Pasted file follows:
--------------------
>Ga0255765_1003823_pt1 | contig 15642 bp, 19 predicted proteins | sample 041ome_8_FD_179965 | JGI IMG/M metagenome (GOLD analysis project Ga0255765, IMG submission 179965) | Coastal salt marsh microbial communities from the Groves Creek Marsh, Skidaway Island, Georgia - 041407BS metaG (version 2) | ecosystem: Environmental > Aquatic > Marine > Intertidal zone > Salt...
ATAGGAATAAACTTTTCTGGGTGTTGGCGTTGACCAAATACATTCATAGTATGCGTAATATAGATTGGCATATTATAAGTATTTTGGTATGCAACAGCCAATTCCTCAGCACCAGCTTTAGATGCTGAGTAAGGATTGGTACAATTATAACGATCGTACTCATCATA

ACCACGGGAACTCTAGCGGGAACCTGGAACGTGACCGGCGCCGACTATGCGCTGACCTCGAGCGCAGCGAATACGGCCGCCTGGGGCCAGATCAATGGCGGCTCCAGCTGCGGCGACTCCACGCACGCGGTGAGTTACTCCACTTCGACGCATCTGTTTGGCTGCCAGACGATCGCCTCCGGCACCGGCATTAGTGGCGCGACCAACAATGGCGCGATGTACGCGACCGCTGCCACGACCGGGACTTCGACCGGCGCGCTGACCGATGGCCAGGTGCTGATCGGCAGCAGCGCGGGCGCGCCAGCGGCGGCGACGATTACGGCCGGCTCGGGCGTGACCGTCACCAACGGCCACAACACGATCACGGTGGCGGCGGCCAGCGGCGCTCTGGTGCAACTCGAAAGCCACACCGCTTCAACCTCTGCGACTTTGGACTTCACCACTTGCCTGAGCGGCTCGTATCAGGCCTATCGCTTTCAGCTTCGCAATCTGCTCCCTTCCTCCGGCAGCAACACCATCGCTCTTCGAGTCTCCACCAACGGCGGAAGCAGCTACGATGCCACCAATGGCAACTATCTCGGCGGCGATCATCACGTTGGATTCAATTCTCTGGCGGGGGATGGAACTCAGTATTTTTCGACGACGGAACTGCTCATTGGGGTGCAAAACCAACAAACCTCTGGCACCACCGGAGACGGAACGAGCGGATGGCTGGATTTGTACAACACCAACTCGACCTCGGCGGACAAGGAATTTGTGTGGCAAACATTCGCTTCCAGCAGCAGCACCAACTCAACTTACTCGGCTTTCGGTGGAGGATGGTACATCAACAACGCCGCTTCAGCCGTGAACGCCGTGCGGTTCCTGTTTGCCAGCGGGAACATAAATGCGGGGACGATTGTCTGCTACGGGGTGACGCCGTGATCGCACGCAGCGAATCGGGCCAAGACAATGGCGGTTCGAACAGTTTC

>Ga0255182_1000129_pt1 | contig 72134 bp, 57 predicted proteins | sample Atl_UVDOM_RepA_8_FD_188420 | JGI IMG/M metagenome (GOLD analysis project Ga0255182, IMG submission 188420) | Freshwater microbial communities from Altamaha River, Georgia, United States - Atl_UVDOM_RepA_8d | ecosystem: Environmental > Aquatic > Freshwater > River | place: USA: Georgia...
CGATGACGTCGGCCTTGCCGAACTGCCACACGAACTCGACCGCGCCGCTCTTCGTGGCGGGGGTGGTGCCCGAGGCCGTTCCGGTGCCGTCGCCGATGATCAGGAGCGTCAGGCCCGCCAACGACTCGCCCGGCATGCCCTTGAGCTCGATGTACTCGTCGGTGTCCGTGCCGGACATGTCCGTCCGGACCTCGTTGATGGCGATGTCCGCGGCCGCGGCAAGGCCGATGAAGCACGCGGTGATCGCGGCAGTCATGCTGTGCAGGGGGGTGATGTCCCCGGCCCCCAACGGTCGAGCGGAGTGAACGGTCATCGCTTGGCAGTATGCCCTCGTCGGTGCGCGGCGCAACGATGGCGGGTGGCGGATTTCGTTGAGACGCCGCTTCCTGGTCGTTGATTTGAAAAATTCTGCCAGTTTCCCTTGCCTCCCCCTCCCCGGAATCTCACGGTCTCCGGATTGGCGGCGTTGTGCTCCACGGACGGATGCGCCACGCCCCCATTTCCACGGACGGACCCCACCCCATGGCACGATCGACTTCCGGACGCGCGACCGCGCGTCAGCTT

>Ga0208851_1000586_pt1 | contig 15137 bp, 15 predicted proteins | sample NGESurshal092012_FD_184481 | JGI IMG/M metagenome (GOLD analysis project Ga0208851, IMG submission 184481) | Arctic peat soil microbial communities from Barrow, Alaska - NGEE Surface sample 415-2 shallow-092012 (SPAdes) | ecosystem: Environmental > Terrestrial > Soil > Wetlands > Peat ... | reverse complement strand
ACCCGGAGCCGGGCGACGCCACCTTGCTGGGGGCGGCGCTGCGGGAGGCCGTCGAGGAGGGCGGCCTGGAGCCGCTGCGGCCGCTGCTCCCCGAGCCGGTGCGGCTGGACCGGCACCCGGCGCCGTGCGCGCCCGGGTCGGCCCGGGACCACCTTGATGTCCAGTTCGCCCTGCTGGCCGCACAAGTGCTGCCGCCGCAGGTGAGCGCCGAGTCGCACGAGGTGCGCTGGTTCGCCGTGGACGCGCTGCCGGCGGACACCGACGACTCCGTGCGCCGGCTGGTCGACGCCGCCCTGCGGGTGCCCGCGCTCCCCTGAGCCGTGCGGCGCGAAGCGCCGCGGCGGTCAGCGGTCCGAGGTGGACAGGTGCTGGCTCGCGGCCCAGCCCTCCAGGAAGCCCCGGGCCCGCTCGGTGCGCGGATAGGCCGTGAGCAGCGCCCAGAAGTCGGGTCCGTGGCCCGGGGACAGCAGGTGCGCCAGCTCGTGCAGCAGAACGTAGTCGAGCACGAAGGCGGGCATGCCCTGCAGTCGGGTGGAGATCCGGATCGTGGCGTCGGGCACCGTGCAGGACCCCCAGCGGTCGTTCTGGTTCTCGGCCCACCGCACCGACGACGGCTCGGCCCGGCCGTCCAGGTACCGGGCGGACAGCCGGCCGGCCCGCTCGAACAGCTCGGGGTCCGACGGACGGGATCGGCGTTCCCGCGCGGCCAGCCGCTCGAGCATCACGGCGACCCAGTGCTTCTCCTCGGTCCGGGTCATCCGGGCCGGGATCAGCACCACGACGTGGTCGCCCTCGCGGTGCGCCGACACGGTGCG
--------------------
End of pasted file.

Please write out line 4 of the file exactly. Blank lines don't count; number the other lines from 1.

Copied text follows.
>Ga0255182_1000129_pt1 | contig 72134 bp, 57 predicted proteins | sample Atl_UVDOM_RepA_8_FD_188420 | JGI IMG/M metagenome (GOLD analysis project Ga0255182, IMG submission 188420) | Freshwater microbial communities from Altamaha River, Georgia, United States - Atl_UVDOM_RepA_8d | ecosystem: Environmental > Aquatic > Freshwater > River | place: USA: Georgia...